Senate Democrats raise debt ceiling after filibuster deal

Senate Democrats on Tuesday voted to raise the debt ceiling, bypassing a GOP filibuster as part of a deal struck by congressional leaders. 

Senators voted 50-49 along party lines to raise the debt ceiling by $2.5 trillion. Though GOP senators supported legislation last week setting up the simple majority vote, none voted for the bill to increase the debt ceiling.

“As I have said repeatedly, this is about paying debt accumulated by both parties, so I’m pleased we came together to facilitate a process that has made addressing the debt ceiling possible,” Senate Majority Leader Charles Schumer (D-N.Y.) said ahead of the vote. 

“Responsible governing has won on this exceedingly important issue. The American people can breathe easy and rest assured there will not be a default,” he added. 

The House is expected to vote to raise the debt ceiling as soon as Tuesday. Treasury Secretary Janet Yellen has given lawmakers until Wednesday to increase the nation’s borrowing limit and keep the government solvent. 

Democrats unveiled the legislation to increase the debt ceiling by $2.5 trillion hours before Tuesday’s vote. Senators estimate it would set the next debt ceiling cliff for sometime in 2023, getting Congress past the midterms. 

The agreement to set up a one-time exemption to the filibuster sparked pushback from GOP senators, who believe that Republicans should have stuck by their months-long demand that Democrats raise the debt ceiling on their own through budget reconciliation.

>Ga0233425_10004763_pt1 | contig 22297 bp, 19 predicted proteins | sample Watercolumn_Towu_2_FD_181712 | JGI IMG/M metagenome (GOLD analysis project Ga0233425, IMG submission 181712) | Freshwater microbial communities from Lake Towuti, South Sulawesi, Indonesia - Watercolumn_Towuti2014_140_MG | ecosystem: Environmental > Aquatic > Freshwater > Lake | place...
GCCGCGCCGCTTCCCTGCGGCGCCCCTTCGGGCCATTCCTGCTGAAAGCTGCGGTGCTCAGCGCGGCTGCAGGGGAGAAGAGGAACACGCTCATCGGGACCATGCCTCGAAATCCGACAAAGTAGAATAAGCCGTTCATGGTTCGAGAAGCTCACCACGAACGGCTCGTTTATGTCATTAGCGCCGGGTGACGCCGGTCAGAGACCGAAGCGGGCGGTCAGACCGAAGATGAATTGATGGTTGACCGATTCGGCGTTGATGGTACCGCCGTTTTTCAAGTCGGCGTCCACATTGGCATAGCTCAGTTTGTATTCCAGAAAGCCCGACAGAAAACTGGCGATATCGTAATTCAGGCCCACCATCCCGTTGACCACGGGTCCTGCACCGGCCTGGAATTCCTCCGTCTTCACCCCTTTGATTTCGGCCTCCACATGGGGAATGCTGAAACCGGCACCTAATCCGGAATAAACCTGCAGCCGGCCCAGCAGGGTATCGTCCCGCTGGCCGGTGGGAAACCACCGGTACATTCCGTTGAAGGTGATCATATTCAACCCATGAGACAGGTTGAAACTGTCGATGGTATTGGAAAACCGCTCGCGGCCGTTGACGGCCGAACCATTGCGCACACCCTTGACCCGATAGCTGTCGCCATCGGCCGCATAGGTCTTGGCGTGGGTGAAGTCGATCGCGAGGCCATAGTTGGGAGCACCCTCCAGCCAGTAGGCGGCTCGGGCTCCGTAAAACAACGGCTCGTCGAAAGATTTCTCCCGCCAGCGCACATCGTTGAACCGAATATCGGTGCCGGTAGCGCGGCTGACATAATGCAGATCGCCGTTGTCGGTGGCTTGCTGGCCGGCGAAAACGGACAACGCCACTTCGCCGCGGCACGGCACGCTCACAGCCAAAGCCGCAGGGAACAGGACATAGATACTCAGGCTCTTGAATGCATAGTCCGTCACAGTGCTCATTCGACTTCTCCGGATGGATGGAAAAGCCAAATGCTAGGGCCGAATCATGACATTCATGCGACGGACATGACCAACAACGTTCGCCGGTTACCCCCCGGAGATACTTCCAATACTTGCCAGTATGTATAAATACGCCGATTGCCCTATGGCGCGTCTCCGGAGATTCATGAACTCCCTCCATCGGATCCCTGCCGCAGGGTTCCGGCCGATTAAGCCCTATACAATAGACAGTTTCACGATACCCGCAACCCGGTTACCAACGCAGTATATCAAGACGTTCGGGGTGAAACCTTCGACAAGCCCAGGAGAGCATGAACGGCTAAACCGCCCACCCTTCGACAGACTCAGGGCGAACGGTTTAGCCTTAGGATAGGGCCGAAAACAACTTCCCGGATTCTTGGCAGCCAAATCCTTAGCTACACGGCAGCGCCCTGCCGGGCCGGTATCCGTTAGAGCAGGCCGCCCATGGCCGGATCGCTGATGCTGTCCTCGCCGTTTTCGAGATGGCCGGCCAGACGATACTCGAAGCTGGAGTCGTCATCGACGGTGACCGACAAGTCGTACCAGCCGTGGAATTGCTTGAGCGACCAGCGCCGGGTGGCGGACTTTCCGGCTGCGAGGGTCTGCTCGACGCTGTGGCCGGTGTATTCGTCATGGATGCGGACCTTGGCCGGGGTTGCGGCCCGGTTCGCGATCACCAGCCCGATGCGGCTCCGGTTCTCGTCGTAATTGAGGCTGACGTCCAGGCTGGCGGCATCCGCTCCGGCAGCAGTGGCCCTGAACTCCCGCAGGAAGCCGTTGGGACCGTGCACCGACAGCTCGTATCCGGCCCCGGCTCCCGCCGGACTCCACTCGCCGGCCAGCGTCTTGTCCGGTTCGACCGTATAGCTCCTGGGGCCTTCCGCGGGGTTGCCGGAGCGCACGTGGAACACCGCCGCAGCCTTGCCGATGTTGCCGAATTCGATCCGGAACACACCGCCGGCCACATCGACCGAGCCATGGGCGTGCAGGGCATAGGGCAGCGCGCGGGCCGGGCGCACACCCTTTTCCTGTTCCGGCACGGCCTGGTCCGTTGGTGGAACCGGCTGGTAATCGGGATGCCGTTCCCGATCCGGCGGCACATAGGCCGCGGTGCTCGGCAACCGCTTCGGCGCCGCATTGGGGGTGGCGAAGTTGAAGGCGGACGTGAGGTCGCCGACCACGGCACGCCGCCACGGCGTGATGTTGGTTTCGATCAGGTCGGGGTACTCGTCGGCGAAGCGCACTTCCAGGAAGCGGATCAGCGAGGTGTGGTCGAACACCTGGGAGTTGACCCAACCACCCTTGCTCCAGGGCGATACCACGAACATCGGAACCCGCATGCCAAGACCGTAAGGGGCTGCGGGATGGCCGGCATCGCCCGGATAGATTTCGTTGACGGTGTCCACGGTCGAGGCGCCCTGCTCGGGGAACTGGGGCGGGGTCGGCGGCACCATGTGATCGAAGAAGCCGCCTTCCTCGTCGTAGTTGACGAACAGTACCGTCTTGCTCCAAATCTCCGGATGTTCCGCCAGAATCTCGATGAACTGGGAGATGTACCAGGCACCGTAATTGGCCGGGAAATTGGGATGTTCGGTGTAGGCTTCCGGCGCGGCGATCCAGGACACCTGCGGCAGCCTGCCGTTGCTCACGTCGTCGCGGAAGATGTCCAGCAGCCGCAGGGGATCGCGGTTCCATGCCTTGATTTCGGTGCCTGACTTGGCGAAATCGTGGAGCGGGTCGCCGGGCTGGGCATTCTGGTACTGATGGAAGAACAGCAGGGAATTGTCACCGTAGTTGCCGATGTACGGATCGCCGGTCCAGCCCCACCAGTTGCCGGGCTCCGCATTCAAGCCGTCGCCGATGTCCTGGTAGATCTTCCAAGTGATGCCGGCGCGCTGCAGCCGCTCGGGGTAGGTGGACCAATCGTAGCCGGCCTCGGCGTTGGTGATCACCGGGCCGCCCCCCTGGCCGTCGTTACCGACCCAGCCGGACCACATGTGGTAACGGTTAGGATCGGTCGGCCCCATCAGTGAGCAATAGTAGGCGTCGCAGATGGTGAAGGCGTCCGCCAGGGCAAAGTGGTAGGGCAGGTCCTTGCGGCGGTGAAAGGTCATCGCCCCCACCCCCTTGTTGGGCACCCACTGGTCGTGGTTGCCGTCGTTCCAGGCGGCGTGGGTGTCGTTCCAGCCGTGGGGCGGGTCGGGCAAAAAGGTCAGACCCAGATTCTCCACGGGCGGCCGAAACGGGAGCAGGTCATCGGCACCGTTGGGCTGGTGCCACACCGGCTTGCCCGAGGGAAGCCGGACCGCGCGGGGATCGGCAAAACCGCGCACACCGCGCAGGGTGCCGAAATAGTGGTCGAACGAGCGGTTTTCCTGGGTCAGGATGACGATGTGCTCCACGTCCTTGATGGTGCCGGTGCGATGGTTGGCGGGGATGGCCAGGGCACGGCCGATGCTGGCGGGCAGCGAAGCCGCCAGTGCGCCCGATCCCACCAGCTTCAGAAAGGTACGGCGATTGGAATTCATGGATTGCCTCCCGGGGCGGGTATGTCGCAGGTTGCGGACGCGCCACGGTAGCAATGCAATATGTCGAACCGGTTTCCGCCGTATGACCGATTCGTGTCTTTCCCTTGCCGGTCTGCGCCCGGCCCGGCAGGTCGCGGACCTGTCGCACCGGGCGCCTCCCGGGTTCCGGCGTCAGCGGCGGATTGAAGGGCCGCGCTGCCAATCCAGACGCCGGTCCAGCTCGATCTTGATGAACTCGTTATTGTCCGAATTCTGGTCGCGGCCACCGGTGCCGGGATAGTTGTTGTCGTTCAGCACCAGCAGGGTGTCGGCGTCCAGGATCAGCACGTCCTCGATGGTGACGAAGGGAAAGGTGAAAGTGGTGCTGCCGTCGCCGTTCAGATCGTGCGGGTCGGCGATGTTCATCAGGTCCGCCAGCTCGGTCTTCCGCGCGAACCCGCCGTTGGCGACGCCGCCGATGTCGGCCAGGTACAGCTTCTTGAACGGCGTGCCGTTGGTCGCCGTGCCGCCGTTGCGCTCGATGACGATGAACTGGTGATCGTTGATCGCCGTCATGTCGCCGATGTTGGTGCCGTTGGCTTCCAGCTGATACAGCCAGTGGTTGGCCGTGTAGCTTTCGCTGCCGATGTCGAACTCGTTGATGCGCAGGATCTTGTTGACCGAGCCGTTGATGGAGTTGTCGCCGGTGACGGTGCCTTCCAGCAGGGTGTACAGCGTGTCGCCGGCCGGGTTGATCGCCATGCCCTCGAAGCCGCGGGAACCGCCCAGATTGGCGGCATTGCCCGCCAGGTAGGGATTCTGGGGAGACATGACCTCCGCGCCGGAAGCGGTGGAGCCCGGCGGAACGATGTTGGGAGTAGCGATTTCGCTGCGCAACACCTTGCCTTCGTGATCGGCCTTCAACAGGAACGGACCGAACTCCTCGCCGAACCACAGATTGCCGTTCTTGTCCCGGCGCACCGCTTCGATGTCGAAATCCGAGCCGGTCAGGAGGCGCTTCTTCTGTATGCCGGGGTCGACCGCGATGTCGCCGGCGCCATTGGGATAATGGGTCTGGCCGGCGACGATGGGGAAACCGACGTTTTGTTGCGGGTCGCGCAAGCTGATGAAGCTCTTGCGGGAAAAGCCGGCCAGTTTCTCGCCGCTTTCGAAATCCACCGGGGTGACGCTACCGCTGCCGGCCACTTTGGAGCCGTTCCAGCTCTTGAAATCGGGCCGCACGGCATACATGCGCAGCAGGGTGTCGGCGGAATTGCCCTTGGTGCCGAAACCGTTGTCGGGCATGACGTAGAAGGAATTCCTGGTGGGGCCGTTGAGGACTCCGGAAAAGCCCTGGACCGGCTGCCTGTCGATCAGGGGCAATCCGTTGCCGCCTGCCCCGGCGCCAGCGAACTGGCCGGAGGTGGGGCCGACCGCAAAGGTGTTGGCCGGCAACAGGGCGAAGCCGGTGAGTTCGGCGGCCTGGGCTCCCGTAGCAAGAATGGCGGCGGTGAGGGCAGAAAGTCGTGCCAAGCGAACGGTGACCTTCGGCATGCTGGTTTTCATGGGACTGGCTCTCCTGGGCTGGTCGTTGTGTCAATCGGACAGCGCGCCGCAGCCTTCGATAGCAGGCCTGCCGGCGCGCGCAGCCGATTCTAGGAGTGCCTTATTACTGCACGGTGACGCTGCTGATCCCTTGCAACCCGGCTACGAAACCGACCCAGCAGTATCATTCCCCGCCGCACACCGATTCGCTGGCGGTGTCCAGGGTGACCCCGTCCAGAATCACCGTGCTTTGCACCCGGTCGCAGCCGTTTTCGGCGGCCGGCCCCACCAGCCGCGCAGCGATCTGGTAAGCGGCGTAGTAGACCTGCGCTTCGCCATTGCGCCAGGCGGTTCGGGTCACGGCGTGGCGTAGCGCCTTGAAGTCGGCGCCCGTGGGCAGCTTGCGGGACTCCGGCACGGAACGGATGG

But GOP leadership argue that the deal was a win because it accomplishes many of their goals: Making Democrats raise the debt ceiling on their own to a specific number and a fast-track process that lets them pivot the focus back to the Build Back Better legislation, which they view as a more promising target. 

Senate GOP Leader Mitch McConnell (R-Ky.) knocked Democrats on Tuesday, linking the vote to the spending legislation and high levels of inflation. 

“Every Senate Democrat is going to vote on party lines to raise our nation’s debt limit by trillions of dollars. If they jam through another reckless taxing and spending spree, this massive debt increase will be just the beginning,” he said. 

“More printing and borrowing to set up more reckless spending to cause more inflation to hurt working families even more,” McConnell added.

Tuesday’s vote largely brings to a close a rolling debt ceiling fight that has lasted for most of 2021.

Congress previously passed a short-term debt hike in early October, but it was an agonizing, down-to-the-wire affair with Republicans spending hours rounding up the 10 GOP votes needed to advance the debt ceiling bill. 

McConnell vowed in a letter to Biden afterward that “I will not provide such assistance again if your all-Democrat government drifts into another avoidable crisis.”

But McConnell and Schumer started negotiating last month to try to find an off-ramp, keeping the talks closer to the vest with GOP senators, including McConnell allies, saying at the time that they were largely in the dark. 

They initially floated tying the debt ceiling to a sweeping defense policy bill, but that sparked pushback from both House leadership and Senate Republicans. 

Instead, they linked the legislation setting up the filibuster-exemption to preventing Medicare cuts in a bid to shore up GOP support. 

The passage of the debt ceiling hike kicks the borrowing limit into 2023, potentially setting up a massive headache for Biden if Republicans win back the House or Senate. But Democratic senators said they settled on the debt ceiling increase amount as part of an agreement with Republicans.

Some Democrats are talking about trying to abolish the debt ceiling altogether, an idea that has been floated by lawmakers in both chambers but struggled to gain enough support to pass. 

“This last round has made it clear that this is a tool of politicians, for politicians; it defies common sense,” Wyden said. “It needs to go.”

Tags Chuck Schumer debt ceiling Janet Yellen Mitch McConnell

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